Keeping passengers safe from aircraft predators

Compared with most gathering places, an airborne aircraft is one of the few settings in which the public has no direct access to police or security personnel.
(Nancy Stone / Chicago Tribune/MCT)

As we as a nation grapple with sexual misconduct, we tend to think of this as an earthbound-issue. It’s not.

In December, CNN reported on the experiences of four women who said they were sexually assaulted or harassed on commercial airliners.

The problem, CNN reported, appears to be growing.

The incidents included “repeated groping and unwanted touching at the hands of a man,” the report said.


Because many incidents of sexual assault or harassment go unreported, the exact number of in-flight occurrences is unclear.

But, CNN said, “FBI investigations into midair assaults have increased by 66% from fiscal year 2014 to 2017. The bureau says it opened 63 investigations into sexual assault on aircraft [in 2017], compared with 57 in 2016, 40 in 2015 and 38 in 2014.”

One such incident occurred in 2016 on a flight from Dallas to Portland, Ore. A 13-year old girl, traveling as an unaccompanied minor, was sexually assaulted by 26-year-old Chad Cameron Camp who was seated next to her, authorities said. According to the criminal complaint in the case, a flight attendant happened to notice a single tear on the girl’s cheek. The attendant also noticed Camp’s hand near the girl’s crotch, the complaint said.

The girl was immediately reseated in another area of the airplane. Police and FBI agents met the plane and arrested Camp.

Camp subsequently pleaded guilty to assault with intent to commit abusive sexual contact of a minor and to indecent sexual proposal of a minor. As part of a plea agreement, he spent 11 months in jail and six months in home detention. For the next 15 years he’ll be a registered sex offender.

How do airline employees prevent such incidents? British Airways tried a radical solution. For many years, male passengers on its planes were not assigned seats next to an unaccompanied minor.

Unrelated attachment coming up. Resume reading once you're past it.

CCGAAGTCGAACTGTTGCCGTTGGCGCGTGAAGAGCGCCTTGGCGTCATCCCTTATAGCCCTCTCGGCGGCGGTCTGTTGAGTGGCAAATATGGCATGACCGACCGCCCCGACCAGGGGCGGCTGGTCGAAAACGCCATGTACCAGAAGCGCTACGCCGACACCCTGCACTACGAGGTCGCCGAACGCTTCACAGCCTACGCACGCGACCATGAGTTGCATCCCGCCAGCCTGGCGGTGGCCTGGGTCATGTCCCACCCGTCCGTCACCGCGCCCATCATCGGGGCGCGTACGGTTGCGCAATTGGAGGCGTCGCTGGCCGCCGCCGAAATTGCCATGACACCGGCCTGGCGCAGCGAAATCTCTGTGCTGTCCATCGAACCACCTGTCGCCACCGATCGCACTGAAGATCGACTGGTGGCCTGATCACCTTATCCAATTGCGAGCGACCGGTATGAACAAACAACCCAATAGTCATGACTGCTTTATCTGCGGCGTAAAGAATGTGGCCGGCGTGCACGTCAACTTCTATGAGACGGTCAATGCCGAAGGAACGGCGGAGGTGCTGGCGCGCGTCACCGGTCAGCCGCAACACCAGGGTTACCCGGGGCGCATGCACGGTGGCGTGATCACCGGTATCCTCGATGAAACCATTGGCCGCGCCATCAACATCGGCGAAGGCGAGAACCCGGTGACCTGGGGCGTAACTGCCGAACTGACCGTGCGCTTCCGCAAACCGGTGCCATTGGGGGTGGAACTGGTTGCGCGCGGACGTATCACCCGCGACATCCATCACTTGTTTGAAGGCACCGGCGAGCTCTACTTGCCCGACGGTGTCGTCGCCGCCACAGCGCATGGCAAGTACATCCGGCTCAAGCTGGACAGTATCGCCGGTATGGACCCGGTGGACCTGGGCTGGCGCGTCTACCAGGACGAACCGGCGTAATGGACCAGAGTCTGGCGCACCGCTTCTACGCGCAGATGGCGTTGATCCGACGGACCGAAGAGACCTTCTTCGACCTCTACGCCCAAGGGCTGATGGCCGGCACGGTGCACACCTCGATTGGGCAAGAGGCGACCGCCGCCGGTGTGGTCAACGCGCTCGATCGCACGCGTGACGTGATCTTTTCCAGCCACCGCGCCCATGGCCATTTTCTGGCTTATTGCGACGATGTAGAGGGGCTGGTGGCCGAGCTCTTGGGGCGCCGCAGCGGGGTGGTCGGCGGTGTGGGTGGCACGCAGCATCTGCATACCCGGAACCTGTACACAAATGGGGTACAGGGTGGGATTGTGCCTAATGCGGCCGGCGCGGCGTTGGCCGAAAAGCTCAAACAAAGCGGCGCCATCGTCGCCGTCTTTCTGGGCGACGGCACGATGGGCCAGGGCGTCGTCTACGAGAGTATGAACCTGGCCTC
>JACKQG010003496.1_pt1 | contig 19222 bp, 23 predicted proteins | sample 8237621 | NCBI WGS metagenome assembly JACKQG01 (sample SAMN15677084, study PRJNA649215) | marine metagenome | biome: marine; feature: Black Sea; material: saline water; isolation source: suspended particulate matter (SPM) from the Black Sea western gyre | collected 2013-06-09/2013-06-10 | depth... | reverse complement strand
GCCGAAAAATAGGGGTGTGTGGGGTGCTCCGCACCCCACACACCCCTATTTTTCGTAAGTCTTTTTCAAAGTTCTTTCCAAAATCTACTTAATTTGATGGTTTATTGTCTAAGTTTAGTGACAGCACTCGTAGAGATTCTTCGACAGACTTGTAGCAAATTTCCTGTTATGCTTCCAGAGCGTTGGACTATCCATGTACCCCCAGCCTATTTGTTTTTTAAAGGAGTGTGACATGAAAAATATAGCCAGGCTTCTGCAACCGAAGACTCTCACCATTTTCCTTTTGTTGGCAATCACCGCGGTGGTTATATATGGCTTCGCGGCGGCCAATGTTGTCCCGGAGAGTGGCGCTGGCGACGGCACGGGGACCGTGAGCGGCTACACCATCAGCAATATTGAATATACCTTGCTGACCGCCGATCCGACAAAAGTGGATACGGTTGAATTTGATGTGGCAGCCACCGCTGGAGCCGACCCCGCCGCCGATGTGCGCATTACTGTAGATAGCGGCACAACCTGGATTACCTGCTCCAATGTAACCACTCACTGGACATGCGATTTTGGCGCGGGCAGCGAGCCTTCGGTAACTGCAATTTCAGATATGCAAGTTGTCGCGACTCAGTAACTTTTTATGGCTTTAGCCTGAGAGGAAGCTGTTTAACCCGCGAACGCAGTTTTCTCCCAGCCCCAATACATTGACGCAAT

If by chance a man ended up sitting beside the child, flight attendants were required to move him to a different seat.

This policy led to a discrimination lawsuit filed by a male passenger who said he felt he had been treated like a pedophile. In 2010, the policy ended. Six years later, British Airways abolished its unaccompanied-minor program.

Compared with most gathering places, an airborne aircraft is one of the few settings in which the public has no direct access to police or security personnel. In a bar, office building or concert hall, security guards often handle problems until police can respond.

Assaults on buses and trains are dealt with as soon as the conductor stops to allow authorities onboard. On a cruise ship, onboard security officers can lock offenders in a brig until the next port of call.

But an airplane is different. If an assault occurs, it could be hours before the plane lands. Meanwhile, there’s no brig. There are no onboard security officers trained to subdue a suspect. (As for air marshals, of the 7,000 or so flights I’ve worked as a flight attendant in the last three decades, fewer than 20 flights took off with air marshals onboard.)

Flight attendants are trained in conflict resolution and situational awareness. We routinely separate combatants, calm frayed nerves and identify passengers with a variety of hard-to-read issues. Some of us have been trained to recognize possible human traffickers.


But there’s no blueprint on how to handle claims of in-flight sexual assault. It’s an issue we have yet to be thoroughly trained for.

Of the women in the CNN report who said they experienced sexual misconduct on an airliner, one made a striking comment about the crew’s handling of her ordeal.

“I felt like no one, no one that was supposed to be in charge could handle the situation,” she was quoted as saying. “I kept on feeling … like I’m the one who is doing something wrong, and I’m not being protected.”

At 30,000 feet, the best protection is for crew members to move an accuser as far from a suspect as possible. Ask her to write a detailed account of what transpired. Gather witness statements. Implore the captain to radio ahead so authorities can meet the aircraft.

To subdue criminally disruptive passengers, able-bodied flight attendants — myself included — have been forced to tackle and subdue suspects.

It’s in my best interest as a representative of the airline to know how to deal with sexual misconduct and to address it. It’s also in my best interest as a human being. After all, I have a girlfriend, a mother and a sister, all of whom fly commercial airlines, and my 14-year-old niece flies frequently as an unaccompanied minor.


Twitter: @latimestravel